On the CSD’s role as a focal point for partnerships, BUSINESS AND INDUSTRY suggested adding text that would provide a more specific reference to partnerships. She proposed that the CSD play a broad role that focuses not only on monitoring, but also on capacity building, leveraging support for new partnerships, and exchanging lessons learned. YOUTH stressed that partnerships are not substitutes for government commitments, and NGOs called for a framework for screening and monitoring partnerships, stressing the need for mandatory reporting with independent evaluation.

On the preamble to the draft decision, which will be presented to delegates during the second week of CSD-11, NGOs stressed the need for references to rights-based approaches and gender equality as fundamental to sustainable development, and an emphasis on policy coherence, particularly with the trade agenda. Highlighting that there is little implementation without local action, LOCAL AUTHORITIES, supported by several other speakers, proposed inserting the phrase "including at the local level" whenever the words "at all levels" are used in the text - a formulation used in the JPOI.

IN THE CORRIDORS

Although there was no round of applause on Thursday afternoon when Chair Moosa presented the long-awaited draft decision on the future "invigorated CSD," most delegates seemed to appreciate his efforts to produce what one observer referred to as a "well-crafted text" designed to address the differing concerns of delegations. The initial reaction of several key figures was generally positive, and the indications on Friday were that the draft will be accepted as a basis for negotiations.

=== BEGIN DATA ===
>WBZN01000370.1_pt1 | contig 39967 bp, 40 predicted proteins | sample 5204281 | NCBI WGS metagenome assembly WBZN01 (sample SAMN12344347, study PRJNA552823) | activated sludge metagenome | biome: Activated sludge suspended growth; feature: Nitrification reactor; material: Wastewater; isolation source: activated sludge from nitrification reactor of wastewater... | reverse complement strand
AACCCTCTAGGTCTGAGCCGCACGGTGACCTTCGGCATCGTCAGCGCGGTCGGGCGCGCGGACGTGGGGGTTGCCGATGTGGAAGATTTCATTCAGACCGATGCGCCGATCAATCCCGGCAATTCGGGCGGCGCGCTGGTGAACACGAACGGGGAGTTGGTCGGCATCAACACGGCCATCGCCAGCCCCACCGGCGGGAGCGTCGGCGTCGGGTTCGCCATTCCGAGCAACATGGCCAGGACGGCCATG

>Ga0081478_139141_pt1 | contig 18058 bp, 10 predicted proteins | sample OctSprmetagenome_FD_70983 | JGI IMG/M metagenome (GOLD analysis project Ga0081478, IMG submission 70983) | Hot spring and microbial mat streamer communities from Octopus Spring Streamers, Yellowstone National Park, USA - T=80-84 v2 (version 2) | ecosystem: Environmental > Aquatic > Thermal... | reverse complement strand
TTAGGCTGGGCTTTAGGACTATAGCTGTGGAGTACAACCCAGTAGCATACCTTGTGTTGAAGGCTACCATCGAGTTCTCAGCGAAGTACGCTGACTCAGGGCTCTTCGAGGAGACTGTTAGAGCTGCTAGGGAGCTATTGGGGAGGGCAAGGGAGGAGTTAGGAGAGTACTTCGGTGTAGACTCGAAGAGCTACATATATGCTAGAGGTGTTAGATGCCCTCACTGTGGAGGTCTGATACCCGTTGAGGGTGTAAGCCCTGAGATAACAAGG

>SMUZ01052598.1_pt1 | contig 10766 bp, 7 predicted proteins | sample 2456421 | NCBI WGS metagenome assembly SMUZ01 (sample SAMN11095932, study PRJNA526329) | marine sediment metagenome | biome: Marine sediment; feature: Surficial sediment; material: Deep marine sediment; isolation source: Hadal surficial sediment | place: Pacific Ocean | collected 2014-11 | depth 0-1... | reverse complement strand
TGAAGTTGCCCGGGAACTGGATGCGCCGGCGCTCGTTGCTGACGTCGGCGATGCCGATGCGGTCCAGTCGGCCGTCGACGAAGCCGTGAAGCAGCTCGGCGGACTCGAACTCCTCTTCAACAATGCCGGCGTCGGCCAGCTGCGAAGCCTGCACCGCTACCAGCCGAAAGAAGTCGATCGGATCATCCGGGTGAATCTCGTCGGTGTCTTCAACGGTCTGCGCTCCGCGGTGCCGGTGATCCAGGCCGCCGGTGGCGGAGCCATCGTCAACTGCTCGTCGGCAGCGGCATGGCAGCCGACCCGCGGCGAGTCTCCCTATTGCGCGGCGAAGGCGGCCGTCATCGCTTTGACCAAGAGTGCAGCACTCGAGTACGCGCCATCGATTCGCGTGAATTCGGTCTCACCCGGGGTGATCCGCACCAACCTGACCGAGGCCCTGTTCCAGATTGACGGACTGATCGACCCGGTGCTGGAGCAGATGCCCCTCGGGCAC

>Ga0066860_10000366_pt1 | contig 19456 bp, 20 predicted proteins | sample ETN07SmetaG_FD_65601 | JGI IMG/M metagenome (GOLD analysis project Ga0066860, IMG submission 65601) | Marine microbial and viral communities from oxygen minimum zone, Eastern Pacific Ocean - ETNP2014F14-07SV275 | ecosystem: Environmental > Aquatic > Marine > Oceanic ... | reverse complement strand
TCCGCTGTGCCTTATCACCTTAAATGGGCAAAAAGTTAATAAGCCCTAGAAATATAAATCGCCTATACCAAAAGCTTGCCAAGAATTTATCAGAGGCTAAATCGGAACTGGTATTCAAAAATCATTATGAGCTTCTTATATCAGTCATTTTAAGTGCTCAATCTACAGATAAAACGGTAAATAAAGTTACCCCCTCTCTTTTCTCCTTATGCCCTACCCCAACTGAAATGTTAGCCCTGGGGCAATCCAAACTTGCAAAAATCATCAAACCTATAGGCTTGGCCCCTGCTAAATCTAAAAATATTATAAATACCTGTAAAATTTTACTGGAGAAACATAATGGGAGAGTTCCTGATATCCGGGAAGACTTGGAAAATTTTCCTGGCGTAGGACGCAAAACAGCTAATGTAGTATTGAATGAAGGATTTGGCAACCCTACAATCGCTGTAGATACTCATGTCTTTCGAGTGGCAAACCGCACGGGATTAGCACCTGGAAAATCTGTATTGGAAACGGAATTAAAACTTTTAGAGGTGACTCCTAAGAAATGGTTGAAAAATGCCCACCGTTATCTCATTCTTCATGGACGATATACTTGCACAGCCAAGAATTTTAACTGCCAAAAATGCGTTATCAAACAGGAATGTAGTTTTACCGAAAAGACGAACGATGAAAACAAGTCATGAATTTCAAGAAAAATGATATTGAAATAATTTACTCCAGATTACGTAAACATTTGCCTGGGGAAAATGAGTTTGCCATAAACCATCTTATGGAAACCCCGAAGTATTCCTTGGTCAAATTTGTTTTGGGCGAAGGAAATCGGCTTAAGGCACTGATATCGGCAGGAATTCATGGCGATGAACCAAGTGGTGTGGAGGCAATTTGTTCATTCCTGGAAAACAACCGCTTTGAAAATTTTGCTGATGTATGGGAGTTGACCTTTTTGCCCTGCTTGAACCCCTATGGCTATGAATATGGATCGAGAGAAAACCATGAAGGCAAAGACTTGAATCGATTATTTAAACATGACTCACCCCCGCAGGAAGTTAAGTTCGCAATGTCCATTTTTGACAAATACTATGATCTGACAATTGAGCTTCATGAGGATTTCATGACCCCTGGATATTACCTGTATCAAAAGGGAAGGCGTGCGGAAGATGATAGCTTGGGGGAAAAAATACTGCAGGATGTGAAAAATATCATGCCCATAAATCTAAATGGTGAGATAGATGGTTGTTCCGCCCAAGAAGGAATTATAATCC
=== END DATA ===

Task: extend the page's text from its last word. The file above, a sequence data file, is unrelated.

However, some grumbling was heard soon after the draft emerged. As expected, many developing countries felt the draft�s procedural focus submerged the overriding problem that the CSD�s ambitious agenda will have to face in the coming decade, namely that of inadequate financial resources. According to these countries, the text needs to be made more consistent with the JPOI, and the work cycles need to encompass more issues from the WSSD agenda.

Other delegations felt that the matrix contained in the annex was a little confusing; the terminology regarding "related" or "cross-cutting" issues was fuzzy and did not correspond to established language. One group felt that bringing poverty eradication to the fore did not do justice to the other two critical issues of unsustainable consumption and production and protecting the natural resource base, which were also agreed in Johannesburg. Some added that a single focus for each work cycle could be too restrictive. On the other hand, several delegations that had previously expressed concerns on the format of the regional input proposed in the Secretary-General�s report were satisfied with the way the Chair had navigated around the problem.

While the final outcomes of CSD-11 are still far from clear, one delegate observed that, whatever streamlining the CSD-11 might undergo by the end of the meeting, it should definitely not mean "one step forward, two steps back" from Johannesburg.

THINGS TO LOOK FOR TODAY

WORKING GROUP 1: Co-chaired by Hossein Moeini Meybodi (Iran) and Nadine Gouz�e (Belgium), the Working Group will meet from 10:00 am - 1:00 pm, and from 4:00-6:00 pm in Conference Room 4 to negotiate sections in the Chair�s draft decision on the future organization of work and the multi-year programme of work.